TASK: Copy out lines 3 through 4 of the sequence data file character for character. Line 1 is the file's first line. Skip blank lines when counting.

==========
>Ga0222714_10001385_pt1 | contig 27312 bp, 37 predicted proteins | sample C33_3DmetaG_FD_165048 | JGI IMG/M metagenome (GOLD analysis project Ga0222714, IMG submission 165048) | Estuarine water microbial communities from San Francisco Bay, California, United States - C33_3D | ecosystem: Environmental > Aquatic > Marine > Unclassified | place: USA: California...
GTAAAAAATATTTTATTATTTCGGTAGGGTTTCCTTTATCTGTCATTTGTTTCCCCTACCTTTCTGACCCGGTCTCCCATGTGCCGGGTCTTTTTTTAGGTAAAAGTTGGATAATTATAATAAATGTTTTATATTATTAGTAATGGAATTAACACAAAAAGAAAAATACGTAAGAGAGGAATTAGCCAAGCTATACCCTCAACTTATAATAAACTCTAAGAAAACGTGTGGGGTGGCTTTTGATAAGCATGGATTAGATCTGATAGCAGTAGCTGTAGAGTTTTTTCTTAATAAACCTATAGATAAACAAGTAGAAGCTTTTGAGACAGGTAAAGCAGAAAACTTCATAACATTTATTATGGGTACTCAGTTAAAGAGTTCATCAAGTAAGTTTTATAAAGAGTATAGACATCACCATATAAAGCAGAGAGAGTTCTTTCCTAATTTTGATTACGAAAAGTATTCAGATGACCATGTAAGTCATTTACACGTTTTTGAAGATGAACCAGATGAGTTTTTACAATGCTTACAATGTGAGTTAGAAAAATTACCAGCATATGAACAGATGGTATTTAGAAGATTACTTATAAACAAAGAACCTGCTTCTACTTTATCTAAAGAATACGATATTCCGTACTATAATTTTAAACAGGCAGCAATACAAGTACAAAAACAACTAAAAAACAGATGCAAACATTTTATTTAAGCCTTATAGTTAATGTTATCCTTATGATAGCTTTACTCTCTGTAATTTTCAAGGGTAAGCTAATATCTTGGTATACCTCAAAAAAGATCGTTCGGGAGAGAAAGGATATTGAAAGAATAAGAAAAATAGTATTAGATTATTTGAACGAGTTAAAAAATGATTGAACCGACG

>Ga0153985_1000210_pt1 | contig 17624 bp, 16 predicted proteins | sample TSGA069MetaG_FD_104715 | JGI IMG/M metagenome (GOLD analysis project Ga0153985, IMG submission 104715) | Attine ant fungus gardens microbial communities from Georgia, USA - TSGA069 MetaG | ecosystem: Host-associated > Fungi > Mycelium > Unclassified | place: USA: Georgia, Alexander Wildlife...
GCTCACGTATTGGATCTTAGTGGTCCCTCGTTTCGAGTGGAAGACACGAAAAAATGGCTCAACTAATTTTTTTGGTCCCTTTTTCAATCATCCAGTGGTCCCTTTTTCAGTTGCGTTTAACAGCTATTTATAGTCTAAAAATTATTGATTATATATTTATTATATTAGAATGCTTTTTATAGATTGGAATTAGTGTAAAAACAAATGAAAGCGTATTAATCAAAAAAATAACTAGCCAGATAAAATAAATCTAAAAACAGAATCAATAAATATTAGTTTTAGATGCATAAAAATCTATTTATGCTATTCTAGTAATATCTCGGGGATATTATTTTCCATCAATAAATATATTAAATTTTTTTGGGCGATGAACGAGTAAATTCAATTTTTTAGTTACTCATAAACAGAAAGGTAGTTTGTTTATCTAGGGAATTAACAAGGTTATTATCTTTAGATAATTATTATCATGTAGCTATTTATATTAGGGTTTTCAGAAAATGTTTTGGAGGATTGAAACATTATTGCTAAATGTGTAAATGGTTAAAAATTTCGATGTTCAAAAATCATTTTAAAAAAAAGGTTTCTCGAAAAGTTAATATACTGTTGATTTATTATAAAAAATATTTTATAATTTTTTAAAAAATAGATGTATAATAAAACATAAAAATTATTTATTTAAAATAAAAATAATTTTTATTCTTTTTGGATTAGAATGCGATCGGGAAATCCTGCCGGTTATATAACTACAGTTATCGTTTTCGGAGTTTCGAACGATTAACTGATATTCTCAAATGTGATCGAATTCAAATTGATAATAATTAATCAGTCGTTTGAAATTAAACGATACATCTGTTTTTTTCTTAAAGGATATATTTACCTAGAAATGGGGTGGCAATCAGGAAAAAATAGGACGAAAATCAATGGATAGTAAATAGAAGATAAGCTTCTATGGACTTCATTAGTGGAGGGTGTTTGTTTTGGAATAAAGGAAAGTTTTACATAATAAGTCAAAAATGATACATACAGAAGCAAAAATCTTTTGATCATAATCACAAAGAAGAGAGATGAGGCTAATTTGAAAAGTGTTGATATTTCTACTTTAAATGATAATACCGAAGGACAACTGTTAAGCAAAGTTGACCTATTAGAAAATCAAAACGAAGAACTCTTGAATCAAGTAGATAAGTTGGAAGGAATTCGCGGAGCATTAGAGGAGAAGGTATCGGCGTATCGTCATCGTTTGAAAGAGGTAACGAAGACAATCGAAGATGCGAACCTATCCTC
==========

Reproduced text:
>Ga0153985_1000210_pt1 | contig 17624 bp, 16 predicted proteins | sample TSGA069MetaG_FD_104715 | JGI IMG/M metagenome (GOLD analysis project Ga0153985, IMG submission 104715) | Attine ant fungus gardens microbial communities from Georgia, USA - TSGA069 MetaG | ecosystem: Host-associated > Fungi > Mycelium > Unclassified | place: USA: Georgia, Alexander Wildlife...
GCTCACGTATTGGATCTTAGTGGTCCCTCGTTTCGAGTGGAAGACACGAAAAAATGGCTCAACTAATTTTTTTGGTCCCTTTTTCAATCATCCAGTGGTCCCTTTTTCAGTTGCGTTTAACAGCTATTTATAGTCTAAAAATTATTGATTATATATTTATTATATTAGAATGCTTTTTATAGATTGGAATTAGTGTAAAAACAAATGAAAGCGTATTAATCAAAAAAATAACTAGCCAGATAAAATAAATCTAAAAACAGAATCAATAAATATTAGTTTTAGATGCATAAAAATCTATTTATGCTATTCTAGTAATATCTCGGGGATATTATTTTCCATCAATAAATATATTAAATTTTTTTGGGCGATGAACGAGTAAATTCAATTTTTTAGTTACTCATAAACAGAAAGGTAGTTTGTTTATCTAGGGAATTAACAAGGTTATTATCTTTAGATAATTATTATCATGTAGCTATTTATATTAGGGTTTTCAGAAAATGTTTTGGAGGATTGAAACATTATTGCTAAATGTGTAAATGGTTAAAAATTTCGATGTTCAAAAATCATTTTAAAAAAAAGGTTTCTCGAAAAGTTAATATACTGTTGATTTATTATAAAAAATATTTTATAATTTTTTAAAAAATAGATGTATAATAAAACATAAAAATTATTTATTTAAAATAAAAATAATTTTTATTCTTTTTGGATTAGAATGCGATCGGGAAATCCTGCCGGTTATATAACTACAGTTATCGTTTTCGGAGTTTCGAACGATTAACTGATATTCTCAAATGTGATCGAATTCAAATTGATAATAATTAATCAGTCGTTTGAAATTAAACGATACATCTGTTTTTTTCTTAAAGGATATATTTACCTAGAAATGGGGTGGCAATCAGGAAAAAATAGGACGAAAATCAATGGATAGTAAATAGAAGATAAGCTTCTATGGACTTCATTAGTGGAGGGTGTTTGTTTTGGAATAAAGGAAAGTTTTACATAATAAGTCAAAAATGATACATACAGAAGCAAAAATCTTTTGATCATAATCACAAAGAAGAGAGATGAGGCTAATTTGAAAAGTGTTGATATTTCTACTTTAAATGATAATACCGAAGGACAACTGTTAAGCAAAGTTGACCTATTAGAAAATCAAAACGAAGAACTCTTGAATCAAGTAGATAAGTTGGAAGGAATTCGCGGAGCATTAGAGGAGAAGGTATCGGCGTATCGTCATCGTTTGAAAGAGGTAACGAAGACAATCGAAGATGCGAACCTATCCTC